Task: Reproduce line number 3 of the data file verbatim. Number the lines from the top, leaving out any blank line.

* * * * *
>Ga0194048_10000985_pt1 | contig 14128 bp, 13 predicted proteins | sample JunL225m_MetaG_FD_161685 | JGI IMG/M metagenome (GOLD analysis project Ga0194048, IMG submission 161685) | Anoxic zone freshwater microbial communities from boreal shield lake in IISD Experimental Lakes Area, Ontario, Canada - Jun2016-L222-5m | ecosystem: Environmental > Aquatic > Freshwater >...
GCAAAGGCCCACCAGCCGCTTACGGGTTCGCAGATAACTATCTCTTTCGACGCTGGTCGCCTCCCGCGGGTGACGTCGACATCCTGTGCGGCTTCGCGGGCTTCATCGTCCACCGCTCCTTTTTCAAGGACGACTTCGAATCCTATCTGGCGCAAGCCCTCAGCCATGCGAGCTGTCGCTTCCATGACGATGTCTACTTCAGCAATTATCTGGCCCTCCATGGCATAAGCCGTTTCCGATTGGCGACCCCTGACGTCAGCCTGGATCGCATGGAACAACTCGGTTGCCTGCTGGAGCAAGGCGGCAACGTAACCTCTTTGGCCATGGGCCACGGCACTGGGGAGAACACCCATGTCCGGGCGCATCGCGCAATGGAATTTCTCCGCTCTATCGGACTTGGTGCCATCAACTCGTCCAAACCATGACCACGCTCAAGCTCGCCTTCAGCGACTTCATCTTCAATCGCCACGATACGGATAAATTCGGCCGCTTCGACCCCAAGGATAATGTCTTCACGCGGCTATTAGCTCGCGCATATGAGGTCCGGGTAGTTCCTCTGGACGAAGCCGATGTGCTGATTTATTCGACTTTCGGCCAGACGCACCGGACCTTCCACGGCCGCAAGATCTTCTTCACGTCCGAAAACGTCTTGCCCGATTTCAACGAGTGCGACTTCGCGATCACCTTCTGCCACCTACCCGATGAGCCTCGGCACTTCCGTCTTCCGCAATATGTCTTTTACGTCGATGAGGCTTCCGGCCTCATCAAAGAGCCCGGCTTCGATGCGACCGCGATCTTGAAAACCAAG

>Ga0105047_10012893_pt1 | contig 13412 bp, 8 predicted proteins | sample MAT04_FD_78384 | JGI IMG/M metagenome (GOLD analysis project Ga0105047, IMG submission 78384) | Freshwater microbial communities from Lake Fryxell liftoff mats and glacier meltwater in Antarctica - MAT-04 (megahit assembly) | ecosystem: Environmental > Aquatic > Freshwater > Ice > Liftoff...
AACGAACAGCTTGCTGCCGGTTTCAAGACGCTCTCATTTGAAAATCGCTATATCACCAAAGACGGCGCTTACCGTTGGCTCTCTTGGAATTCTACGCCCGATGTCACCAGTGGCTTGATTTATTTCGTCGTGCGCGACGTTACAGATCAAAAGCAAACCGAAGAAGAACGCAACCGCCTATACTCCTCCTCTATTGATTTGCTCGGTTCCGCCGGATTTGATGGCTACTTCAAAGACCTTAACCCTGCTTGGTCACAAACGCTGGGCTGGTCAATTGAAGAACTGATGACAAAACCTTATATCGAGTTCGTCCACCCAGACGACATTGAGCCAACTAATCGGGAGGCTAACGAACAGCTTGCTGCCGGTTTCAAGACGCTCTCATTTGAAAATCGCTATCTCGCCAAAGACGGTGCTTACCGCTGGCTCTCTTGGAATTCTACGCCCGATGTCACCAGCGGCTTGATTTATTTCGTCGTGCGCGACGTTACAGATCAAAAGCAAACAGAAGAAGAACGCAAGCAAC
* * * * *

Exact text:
>Ga0105047_10012893_pt1 | contig 13412 bp, 8 predicted proteins | sample MAT04_FD_78384 | JGI IMG/M metagenome (GOLD analysis project Ga0105047, IMG submission 78384) | Freshwater microbial communities from Lake Fryxell liftoff mats and glacier meltwater in Antarctica - MAT-04 (megahit assembly) | ecosystem: Environmental > Aquatic > Freshwater > Ice > Liftoff...